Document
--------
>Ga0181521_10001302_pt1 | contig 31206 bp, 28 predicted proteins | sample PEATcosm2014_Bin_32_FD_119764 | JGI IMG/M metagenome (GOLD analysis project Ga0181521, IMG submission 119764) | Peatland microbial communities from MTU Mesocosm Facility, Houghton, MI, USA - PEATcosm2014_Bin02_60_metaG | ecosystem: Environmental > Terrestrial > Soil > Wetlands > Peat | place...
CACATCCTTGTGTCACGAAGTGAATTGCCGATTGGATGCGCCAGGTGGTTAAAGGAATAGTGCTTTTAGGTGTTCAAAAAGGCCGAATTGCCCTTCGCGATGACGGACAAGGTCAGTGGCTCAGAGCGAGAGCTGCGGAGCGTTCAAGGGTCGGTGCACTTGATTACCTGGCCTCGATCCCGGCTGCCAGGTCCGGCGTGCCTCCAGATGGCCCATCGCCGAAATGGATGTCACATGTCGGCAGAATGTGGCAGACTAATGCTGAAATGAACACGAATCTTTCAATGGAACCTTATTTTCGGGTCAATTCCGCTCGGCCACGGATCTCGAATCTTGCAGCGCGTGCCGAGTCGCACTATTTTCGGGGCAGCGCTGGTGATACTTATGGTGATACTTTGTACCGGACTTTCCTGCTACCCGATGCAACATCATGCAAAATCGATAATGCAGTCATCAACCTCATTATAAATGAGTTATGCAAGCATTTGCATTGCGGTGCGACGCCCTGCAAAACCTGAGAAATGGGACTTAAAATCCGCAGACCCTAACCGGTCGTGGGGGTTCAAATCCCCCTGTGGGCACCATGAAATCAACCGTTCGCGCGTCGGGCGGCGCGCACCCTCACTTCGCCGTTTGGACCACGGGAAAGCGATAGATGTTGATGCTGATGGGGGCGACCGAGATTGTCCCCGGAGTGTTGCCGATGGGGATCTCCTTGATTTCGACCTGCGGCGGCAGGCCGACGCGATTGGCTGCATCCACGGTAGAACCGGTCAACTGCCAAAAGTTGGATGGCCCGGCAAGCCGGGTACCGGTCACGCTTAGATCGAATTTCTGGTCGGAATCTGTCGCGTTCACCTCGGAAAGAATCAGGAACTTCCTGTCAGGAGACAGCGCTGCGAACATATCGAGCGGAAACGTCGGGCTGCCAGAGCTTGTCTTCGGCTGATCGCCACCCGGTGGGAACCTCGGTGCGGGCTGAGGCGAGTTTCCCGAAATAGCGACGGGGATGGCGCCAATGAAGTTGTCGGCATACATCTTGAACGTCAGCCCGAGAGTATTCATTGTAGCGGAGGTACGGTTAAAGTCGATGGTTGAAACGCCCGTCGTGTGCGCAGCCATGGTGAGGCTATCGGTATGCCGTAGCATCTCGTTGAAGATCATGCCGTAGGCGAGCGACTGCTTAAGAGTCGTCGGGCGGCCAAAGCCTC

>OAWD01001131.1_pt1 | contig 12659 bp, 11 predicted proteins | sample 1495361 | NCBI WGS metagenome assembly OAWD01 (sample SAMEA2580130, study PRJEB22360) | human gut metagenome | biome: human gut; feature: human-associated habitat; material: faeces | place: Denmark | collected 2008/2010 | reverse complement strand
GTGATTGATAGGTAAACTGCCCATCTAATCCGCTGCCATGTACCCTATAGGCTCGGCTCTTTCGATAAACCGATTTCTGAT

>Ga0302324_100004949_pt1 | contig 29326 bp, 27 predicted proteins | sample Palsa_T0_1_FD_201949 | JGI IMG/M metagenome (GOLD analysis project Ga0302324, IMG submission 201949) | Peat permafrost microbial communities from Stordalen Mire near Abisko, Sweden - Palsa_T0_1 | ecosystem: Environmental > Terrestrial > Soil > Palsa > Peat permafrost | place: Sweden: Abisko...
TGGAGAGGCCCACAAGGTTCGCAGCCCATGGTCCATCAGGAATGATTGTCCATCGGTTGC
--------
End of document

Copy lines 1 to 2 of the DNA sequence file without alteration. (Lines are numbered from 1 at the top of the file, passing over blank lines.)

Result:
>Ga0181521_10001302_pt1 | contig 31206 bp, 28 predicted proteins | sample PEATcosm2014_Bin_32_FD_119764 | JGI IMG/M metagenome (GOLD analysis project Ga0181521, IMG submission 119764) | Peatland microbial communities from MTU Mesocosm Facility, Houghton, MI, USA - PEATcosm2014_Bin02_60_metaG | ecosystem: Environmental > Terrestrial > Soil > Wetlands > Peat | place...
CACATCCTTGTGTCACGAAGTGAATTGCCGATTGGATGCGCCAGGTGGTTAAAGGAATAGTGCTTTTAGGTGTTCAAAAAGGCCGAATTGCCCTTCGCGATGACGGACAAGGTCAGTGGCTCAGAGCGAGAGCTGCGGAGCGTTCAAGGGTCGGTGCACTTGATTACCTGGCCTCGATCCCGGCTGCCAGGTCCGGCGTGCCTCCAGATGGCCCATCGCCGAAATGGATGTCACATGTCGGCAGAATGTGGCAGACTAATGCTGAAATGAACACGAATCTTTCAATGGAACCTTATTTTCGGGTCAATTCCGCTCGGCCACGGATCTCGAATCTTGCAGCGCGTGCCGAGTCGCACTATTTTCGGGGCAGCGCTGGTGATACTTATGGTGATACTTTGTACCGGACTTTCCTGCTACCCGATGCAACATCATGCAAAATCGATAATGCAGTCATCAACCTCATTATAAATGAGTTATGCAAGCATTTGCATTGCGGTGCGACGCCCTGCAAAACCTGAGAAATGGGACTTAAAATCCGCAGACCCTAACCGGTCGTGGGGGTTCAAATCCCCCTGTGGGCACCATGAAATCAACCGTTCGCGCGTCGGGCGGCGCGCACCCTCACTTCGCCGTTTGGACCACGGGAAAGCGATAGATGTTGATGCTGATGGGGGCGACCGAGATTGTCCCCGGAGTGTTGCCGATGGGGATCTCCTTGATTTCGACCTGCGGCGGCAGGCCGACGCGATTGGCTGCATCCACGGTAGAACCGGTCAACTGCCAAAAGTTGGATGGCCCGGCAAGCCGGGTACCGGTCACGCTTAGATCGAATTTCTGGTCGGAATCTGTCGCGTTCACCTCGGAAAGAATCAGGAACTTCCTGTCAGGAGACAGCGCTGCGAACATATCGAGCGGAAACGTCGGGCTGCCAGAGCTTGTCTTCGGCTGATCGCCACCCGGTGGGAACCTCGGTGCGGGCTGAGGCGAGTTTCCCGAAATAGCGACGGGGATGGCGCCAATGAAGTTGTCGGCATACATCTTGAACGTCAGCCCGAGAGTATTCATTGTAGCGGAGGTACGGTTAAAGTCGATGGTTGAAACGCCCGTCGTGTGCGCAGCCATGGTGAGGCTATCGGTATGCCGTAGCATCTCGTTGAAGATCATGCCGTAGGCGAGCGACTGCTTAAGAGTCGTCGGGCGGCCAAAGCCTC